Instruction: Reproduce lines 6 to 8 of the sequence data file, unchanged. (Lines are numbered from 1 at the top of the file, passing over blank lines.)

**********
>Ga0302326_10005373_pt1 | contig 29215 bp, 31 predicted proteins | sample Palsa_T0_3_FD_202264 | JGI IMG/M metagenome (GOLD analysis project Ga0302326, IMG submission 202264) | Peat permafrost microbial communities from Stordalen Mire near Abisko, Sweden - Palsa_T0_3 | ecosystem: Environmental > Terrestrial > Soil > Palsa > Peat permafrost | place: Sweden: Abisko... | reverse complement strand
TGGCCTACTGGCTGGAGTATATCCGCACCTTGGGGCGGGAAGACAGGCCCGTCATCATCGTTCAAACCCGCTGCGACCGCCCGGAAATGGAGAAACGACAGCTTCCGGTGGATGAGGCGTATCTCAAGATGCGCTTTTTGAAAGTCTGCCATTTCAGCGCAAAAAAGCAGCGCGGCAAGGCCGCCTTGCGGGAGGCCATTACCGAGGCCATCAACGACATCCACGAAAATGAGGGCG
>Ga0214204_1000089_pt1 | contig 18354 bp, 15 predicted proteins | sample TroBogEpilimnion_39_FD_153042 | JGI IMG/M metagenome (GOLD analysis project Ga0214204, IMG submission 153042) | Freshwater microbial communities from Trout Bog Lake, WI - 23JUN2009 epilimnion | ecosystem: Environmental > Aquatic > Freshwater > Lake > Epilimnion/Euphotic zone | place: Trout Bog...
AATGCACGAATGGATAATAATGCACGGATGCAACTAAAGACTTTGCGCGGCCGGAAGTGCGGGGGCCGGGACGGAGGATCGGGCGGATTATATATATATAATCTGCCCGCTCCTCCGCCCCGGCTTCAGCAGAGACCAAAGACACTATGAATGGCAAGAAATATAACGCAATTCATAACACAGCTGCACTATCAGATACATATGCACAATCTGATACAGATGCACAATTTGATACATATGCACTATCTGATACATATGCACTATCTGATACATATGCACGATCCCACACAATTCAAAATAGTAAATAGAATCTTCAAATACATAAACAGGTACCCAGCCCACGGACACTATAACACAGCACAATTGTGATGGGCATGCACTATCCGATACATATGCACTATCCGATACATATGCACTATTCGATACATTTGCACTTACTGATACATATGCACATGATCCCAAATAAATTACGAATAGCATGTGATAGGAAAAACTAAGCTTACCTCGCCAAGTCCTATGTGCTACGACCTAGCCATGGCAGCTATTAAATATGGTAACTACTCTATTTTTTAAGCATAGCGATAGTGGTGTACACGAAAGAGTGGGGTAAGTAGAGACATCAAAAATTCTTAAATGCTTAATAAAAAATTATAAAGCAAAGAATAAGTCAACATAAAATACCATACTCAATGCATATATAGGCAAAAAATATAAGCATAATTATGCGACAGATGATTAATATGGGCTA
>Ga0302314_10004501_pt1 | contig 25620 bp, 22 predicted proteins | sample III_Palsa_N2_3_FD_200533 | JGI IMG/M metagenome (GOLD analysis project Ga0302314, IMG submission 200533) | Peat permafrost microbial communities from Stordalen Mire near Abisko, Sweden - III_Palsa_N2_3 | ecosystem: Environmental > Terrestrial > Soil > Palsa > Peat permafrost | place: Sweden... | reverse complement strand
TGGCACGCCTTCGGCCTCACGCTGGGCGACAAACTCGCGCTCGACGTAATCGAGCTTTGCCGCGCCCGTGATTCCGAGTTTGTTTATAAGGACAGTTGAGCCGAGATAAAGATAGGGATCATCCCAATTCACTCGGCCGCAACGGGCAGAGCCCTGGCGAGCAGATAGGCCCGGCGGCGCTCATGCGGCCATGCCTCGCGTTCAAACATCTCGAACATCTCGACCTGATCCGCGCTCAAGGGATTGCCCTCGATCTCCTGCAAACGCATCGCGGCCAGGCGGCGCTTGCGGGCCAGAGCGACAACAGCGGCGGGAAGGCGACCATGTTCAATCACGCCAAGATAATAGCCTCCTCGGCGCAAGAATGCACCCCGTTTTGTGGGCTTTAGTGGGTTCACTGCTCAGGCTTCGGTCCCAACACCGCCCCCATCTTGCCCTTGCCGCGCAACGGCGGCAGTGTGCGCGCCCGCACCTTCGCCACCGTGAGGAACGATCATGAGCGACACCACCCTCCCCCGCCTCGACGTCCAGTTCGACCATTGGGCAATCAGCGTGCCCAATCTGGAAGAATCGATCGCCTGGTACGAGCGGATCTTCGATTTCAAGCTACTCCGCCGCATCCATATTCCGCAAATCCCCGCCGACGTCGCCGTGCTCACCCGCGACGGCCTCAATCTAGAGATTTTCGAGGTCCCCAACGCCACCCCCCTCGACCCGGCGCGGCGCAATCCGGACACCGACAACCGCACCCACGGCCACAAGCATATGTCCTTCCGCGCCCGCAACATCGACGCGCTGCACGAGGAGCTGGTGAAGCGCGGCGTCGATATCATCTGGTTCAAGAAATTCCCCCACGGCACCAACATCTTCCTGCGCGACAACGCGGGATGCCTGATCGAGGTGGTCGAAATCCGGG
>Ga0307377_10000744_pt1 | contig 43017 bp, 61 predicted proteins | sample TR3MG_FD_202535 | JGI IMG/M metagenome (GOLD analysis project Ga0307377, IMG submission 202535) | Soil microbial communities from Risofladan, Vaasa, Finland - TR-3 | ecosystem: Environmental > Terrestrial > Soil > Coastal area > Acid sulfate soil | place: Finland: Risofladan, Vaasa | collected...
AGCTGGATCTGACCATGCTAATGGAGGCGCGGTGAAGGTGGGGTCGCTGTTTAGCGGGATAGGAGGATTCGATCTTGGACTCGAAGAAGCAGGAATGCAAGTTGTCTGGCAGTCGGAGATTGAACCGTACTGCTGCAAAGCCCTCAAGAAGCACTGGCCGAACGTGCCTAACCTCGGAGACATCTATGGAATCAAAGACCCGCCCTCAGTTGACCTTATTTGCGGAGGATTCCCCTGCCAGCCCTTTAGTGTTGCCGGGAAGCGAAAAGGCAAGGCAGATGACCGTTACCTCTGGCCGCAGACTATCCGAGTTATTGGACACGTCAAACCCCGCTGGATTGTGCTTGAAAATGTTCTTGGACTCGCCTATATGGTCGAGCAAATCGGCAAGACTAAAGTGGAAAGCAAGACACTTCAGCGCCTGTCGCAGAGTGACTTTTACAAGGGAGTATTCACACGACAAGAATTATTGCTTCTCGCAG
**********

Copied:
TGGCACGCCTTCGGCCTCACGCTGGGCGACAAACTCGCGCTCGACGTAATCGAGCTTTGCCGCGCCCGTGATTCCGAGTTTGTTTATAAGGACAGTTGAGCCGAGATAAAGATAGGGATCATCCCAATTCACTCGGCCGCAACGGGCAGAGCCCTGGCGAGCAGATAGGCCCGGCGGCGCTCATGCGGCCATGCCTCGCGTTCAAACATCTCGAACATCTCGACCTGATCCGCGCTCAAGGGATTGCCCTCGATCTCCTGCAAACGCATCGCGGCCAGGCGGCGCTTGCGGGCCAGAGCGACAACAGCGGCGGGAAGGCGACCATGTTCAATCACGCCAAGATAATAGCCTCCTCGGCGCAAGAATGCACCCCGTTTTGTGGGCTTTAGTGGGTTCACTGCTCAGGCTTCGGTCCCAACACCGCCCCCATCTTGCCCTTGCCGCGCAACGGCGGCAGTGTGCGCGCCCGCACCTTCGCCACCGTGAGGAACGATCATGAGCGACACCACCCTCCCCCGCCTCGACGTCCAGTTCGACCATTGGGCAATCAGCGTGCCCAATCTGGAAGAATCGATCGCCTGGTACGAGCGGATCTTCGATTTCAAGCTACTCCGCCGCATCCATATTCCGCAAATCCCCGCCGACGTCGCCGTGCTCACCCGCGACGGCCTCAATCTAGAGATTTTCGAGGTCCCCAACGCCACCCCCCTCGACCCGGCGCGGCGCAATCCGGACACCGACAACCGCACCCACGGCCACAAGCATATGTCCTTCCGCGCCCGCAACATCGACGCGCTGCACGAGGAGCTGGTGAAGCGCGGCGTCGATATCATCTGGTTCAAGAAATTCCCCCACGGCACCAACATCTTCCTGCGCGACAACGCGGGATGCCTGATCGAGGTGGTCGAAATCCGGG
>Ga0307377_10000744_pt1 | contig 43017 bp, 61 predicted proteins | sample TR3MG_FD_202535 | JGI IMG/M metagenome (GOLD analysis project Ga0307377, IMG submission 202535) | Soil microbial communities from Risofladan, Vaasa, Finland - TR-3 | ecosystem: Environmental > Terrestrial > Soil > Coastal area > Acid sulfate soil | place: Finland: Risofladan, Vaasa | collected...
AGCTGGATCTGACCATGCTAATGGAGGCGCGGTGAAGGTGGGGTCGCTGTTTAGCGGGATAGGAGGATTCGATCTTGGACTCGAAGAAGCAGGAATGCAAGTTGTCTGGCAGTCGGAGATTGAACCGTACTGCTGCAAAGCCCTCAAGAAGCACTGGCCGAACGTGCCTAACCTCGGAGACATCTATGGAATCAAAGACCCGCCCTCAGTTGACCTTATTTGCGGAGGATTCCCCTGCCAGCCCTTTAGTGTTGCCGGGAAGCGAAAAGGCAAGGCAGATGACCGTTACCTCTGGCCGCAGACTATCCGAGTTATTGGACACGTCAAACCCCGCTGGATTGTGCTTGAAAATGTTCTTGGACTCGCCTATATGGTCGAGCAAATCGGCAAGACTAAAGTGGAAAGCAAGACACTTCAGCGCCTGTCGCAGAGTGACTTTTACAAGGGAGTATTCACACGACAAGAATTATTGCTTCTCGCAG